The Reason Cats Almost Always Land On Their Feet

Cats have the dubious distinction being role models for burglars. It's not (just) because those feisty felines are thieving sociopaths; they have an almost supernatural nimbleness that seemingly enables them to land on their feet even when they plummet from tremendous heights. For instance, in 2012, one kitty cat named Sugar fell from the 19th floor of a Boston high-rise and didn't lose a single one of her nine lives, walking away with just a bruised chest. That seems physically impossible in more ways than one. 

Not only does that make cats seem somewhat indestructible, but the actual physics of it is baffling. When cats fall, they twist and turn themselves through the air to achieve the optimal landing position, all while appearing not to push against anything. The process stumped scientists for centuries, per physicist and author Greg Gbur (via Ars Technica). So what gives cats this amazing ability?

Cats are natural born bird-killers and squirrel-killers and mouse-killers — okay, just killers — who were actually evolutionarily adapted to live in trees before humans decided they were too cute to be that far from the ground. Though Whiskas and Fancy Feast has eliminated the need for tree-climbing abilities in house cats, the beasts are still built for climbing and falling. Jim Usherwood of the Royal Veterinary College explained to BBC that "cats have long, compliant legs" and muscles that "divert energy into decelerating rather than breaking bones." Moreover, feline spines are freakishly flexible, enabling what is called the "righting reflex," according to Live Science. This is what allows cats to position themselves properly for a landing.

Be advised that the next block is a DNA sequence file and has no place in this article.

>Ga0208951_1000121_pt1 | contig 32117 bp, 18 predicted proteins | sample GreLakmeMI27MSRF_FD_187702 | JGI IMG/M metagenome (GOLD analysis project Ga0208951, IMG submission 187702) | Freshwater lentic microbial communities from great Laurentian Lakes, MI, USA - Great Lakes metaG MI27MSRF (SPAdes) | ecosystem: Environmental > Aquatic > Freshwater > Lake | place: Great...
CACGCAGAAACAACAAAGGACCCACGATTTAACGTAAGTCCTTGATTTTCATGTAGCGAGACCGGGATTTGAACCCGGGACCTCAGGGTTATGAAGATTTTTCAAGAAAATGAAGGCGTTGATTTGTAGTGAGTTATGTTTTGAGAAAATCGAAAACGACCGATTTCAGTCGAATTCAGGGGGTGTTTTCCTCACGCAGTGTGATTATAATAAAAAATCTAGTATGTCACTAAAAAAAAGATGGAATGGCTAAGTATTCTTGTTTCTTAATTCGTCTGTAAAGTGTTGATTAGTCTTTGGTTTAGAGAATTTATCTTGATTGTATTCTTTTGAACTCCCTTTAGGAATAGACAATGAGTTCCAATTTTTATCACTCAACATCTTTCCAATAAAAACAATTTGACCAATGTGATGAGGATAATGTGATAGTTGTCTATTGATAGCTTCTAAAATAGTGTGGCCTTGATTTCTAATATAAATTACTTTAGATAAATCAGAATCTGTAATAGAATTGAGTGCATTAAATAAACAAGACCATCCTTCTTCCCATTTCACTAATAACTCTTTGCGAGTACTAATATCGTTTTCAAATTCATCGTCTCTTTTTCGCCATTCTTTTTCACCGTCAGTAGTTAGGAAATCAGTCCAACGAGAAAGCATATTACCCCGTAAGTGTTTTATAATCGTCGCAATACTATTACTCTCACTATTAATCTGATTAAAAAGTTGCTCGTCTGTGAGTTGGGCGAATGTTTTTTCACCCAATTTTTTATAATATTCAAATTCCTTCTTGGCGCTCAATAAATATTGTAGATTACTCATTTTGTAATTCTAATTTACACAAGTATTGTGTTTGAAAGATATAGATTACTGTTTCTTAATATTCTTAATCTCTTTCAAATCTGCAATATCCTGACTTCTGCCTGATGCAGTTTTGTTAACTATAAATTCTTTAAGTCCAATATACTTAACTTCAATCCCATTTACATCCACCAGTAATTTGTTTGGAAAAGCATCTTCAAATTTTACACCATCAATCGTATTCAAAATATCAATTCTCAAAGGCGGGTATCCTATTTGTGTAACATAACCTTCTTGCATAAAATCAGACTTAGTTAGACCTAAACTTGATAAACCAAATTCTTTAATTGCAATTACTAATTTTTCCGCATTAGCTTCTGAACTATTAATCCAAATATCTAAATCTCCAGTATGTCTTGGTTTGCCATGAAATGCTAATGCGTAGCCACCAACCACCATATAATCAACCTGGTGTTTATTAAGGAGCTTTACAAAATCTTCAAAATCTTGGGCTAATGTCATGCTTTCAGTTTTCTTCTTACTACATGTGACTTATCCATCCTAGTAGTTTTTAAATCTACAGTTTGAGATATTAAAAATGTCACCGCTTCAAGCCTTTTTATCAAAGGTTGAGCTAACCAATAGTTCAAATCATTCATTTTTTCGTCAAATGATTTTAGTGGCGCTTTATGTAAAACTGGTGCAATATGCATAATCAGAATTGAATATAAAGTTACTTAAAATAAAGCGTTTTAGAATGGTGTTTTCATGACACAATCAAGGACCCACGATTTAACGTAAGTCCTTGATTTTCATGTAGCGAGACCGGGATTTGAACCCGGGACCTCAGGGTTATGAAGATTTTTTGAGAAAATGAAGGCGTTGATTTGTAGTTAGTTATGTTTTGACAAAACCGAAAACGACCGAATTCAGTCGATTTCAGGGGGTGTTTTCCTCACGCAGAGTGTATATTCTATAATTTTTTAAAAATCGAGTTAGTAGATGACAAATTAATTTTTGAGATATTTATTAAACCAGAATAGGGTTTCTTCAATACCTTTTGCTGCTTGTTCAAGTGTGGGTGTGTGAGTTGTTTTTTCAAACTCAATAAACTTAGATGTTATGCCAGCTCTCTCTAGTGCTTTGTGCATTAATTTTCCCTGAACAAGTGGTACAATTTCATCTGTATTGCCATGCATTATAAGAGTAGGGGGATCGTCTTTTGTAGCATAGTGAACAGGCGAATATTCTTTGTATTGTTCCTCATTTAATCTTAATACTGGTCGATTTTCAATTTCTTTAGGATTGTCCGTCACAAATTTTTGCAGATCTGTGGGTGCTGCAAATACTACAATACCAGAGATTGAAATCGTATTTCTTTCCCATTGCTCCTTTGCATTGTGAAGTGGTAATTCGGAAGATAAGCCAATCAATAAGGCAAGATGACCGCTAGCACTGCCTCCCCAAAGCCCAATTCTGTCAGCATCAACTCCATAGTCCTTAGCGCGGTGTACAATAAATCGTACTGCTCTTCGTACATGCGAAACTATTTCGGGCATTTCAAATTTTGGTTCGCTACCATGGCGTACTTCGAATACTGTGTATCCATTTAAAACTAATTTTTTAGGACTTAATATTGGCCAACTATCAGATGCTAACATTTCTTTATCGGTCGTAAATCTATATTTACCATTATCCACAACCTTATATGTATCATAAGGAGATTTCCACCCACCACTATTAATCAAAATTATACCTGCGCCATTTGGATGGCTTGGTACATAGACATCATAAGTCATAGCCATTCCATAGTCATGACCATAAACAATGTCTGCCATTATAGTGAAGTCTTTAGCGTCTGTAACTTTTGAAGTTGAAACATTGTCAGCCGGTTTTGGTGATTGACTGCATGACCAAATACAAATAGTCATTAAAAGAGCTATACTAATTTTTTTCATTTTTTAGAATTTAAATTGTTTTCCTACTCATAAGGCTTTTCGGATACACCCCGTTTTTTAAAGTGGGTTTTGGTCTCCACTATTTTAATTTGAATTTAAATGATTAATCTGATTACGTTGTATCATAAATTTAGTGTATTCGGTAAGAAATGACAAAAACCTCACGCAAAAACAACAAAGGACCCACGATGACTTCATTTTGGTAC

How do cats know which way to twist when falling through the air? The answer is in their ears. As Animal Planet explains, cats have an extremely well-developed vestibular system. That's the mechanism in your inner ear that regulates balance. A feline's inner ear has millions of hairs and a crystal-filled fluid that work in concert to transmit movement-related information to the cat's brain. So once human burglars learn to do that, they'll no longer have to look up to falling cats.